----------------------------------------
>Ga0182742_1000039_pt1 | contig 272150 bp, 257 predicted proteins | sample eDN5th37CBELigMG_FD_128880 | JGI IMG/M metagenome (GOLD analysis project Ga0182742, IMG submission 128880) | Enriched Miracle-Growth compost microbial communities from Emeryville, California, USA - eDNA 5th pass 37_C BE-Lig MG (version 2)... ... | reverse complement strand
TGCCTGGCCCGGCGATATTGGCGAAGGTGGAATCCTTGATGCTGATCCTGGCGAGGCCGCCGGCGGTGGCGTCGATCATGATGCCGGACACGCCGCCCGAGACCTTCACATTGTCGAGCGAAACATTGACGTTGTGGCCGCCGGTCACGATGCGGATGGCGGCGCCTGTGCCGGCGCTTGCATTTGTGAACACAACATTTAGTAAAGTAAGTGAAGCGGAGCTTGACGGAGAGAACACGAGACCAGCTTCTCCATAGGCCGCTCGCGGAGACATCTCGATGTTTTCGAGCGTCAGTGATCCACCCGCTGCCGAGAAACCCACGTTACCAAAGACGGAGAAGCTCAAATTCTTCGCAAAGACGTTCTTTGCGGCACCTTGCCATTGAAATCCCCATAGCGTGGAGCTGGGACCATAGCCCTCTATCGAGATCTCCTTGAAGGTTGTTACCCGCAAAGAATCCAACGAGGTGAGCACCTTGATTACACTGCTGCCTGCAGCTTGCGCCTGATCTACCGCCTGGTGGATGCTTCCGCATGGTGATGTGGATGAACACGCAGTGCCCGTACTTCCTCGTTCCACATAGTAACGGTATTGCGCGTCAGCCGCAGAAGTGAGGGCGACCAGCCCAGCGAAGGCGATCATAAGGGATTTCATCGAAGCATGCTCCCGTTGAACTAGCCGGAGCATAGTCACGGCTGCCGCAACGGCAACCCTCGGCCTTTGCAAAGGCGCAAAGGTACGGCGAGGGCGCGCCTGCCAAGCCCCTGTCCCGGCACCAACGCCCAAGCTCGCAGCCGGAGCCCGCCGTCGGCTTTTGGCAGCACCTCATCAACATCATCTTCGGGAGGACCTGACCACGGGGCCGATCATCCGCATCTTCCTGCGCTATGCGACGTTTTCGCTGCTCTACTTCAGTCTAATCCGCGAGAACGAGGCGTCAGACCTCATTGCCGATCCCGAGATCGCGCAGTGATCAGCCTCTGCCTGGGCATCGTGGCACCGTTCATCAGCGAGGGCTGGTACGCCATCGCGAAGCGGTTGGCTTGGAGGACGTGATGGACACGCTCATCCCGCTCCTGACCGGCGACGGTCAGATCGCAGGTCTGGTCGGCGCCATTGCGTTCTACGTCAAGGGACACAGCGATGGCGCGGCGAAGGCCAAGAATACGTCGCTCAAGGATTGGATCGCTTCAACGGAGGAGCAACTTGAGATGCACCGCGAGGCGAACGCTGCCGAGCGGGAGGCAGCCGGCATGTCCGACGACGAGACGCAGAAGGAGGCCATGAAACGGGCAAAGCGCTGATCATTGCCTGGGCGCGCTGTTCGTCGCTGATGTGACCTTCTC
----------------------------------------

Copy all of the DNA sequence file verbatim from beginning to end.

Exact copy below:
>Ga0182742_1000039_pt1 | contig 272150 bp, 257 predicted proteins | sample eDN5th37CBELigMG_FD_128880 | JGI IMG/M metagenome (GOLD analysis project Ga0182742, IMG submission 128880) | Enriched Miracle-Growth compost microbial communities from Emeryville, California, USA - eDNA 5th pass 37_C BE-Lig MG (version 2)... ... | reverse complement strand
TGCCTGGCCCGGCGATATTGGCGAAGGTGGAATCCTTGATGCTGATCCTGGCGAGGCCGCCGGCGGTGGCGTCGATCATGATGCCGGACACGCCGCCCGAGACCTTCACATTGTCGAGCGAAACATTGACGTTGTGGCCGCCGGTCACGATGCGGATGGCGGCGCCTGTGCCGGCGCTTGCATTTGTGAACACAACATTTAGTAAAGTAAGTGAAGCGGAGCTTGACGGAGAGAACACGAGACCAGCTTCTCCATAGGCCGCTCGCGGAGACATCTCGATGTTTTCGAGCGTCAGTGATCCACCCGCTGCCGAGAAACCCACGTTACCAAAGACGGAGAAGCTCAAATTCTTCGCAAAGACGTTCTTTGCGGCACCTTGCCATTGAAATCCCCATAGCGTGGAGCTGGGACCATAGCCCTCTATCGAGATCTCCTTGAAGGTTGTTACCCGCAAAGAATCCAACGAGGTGAGCACCTTGATTACACTGCTGCCTGCAGCTTGCGCCTGATCTACCGCCTGGTGGATGCTTCCGCATGGTGATGTGGATGAACACGCAGTGCCCGTACTTCCTCGTTCCACATAGTAACGGTATTGCGCGTCAGCCGCAGAAGTGAGGGCGACCAGCCCAGCGAAGGCGATCATAAGGGATTTCATCGAAGCATGCTCCCGTTGAACTAGCCGGAGCATAGTCACGGCTGCCGCAACGGCAACCCTCGGCCTTTGCAAAGGCGCAAAGGTACGGCGAGGGCGCGCCTGCCAAGCCCCTGTCCCGGCACCAACGCCCAAGCTCGCAGCCGGAGCCCGCCGTCGGCTTTTGGCAGCACCTCATCAACATCATCTTCGGGAGGACCTGACCACGGGGCCGATCATCCGCATCTTCCTGCGCTATGCGACGTTTTCGCTGCTCTACTTCAGTCTAATCCGCGAGAACGAGGCGTCAGACCTCATTGCCGATCCCGAGATCGCGCAGTGATCAGCCTCTGCCTGGGCATCGTGGCACCGTTCATCAGCGAGGGCTGGTACGCCATCGCGAAGCGGTTGGCTTGGAGGACGTGATGGACACGCTCATCCCGCTCCTGACCGGCGACGGTCAGATCGCAGGTCTGGTCGGCGCCATTGCGTTCTACGTCAAGGGACACAGCGATGGCGCGGCGAAGGCCAAGAATACGTCGCTCAAGGATTGGATCGCTTCAACGGAGGAGCAACTTGAGATGCACCGCGAGGCGAACGCTGCCGAGCGGGAGGCAGCCGGCATGTCCGACGACGAGACGCAGAAGGAGGCCATGAAACGGGCAAAGCGCTGATCATTGCCTGGGCGCGCTGTTCGTCGCTGATGTGACCTTCTC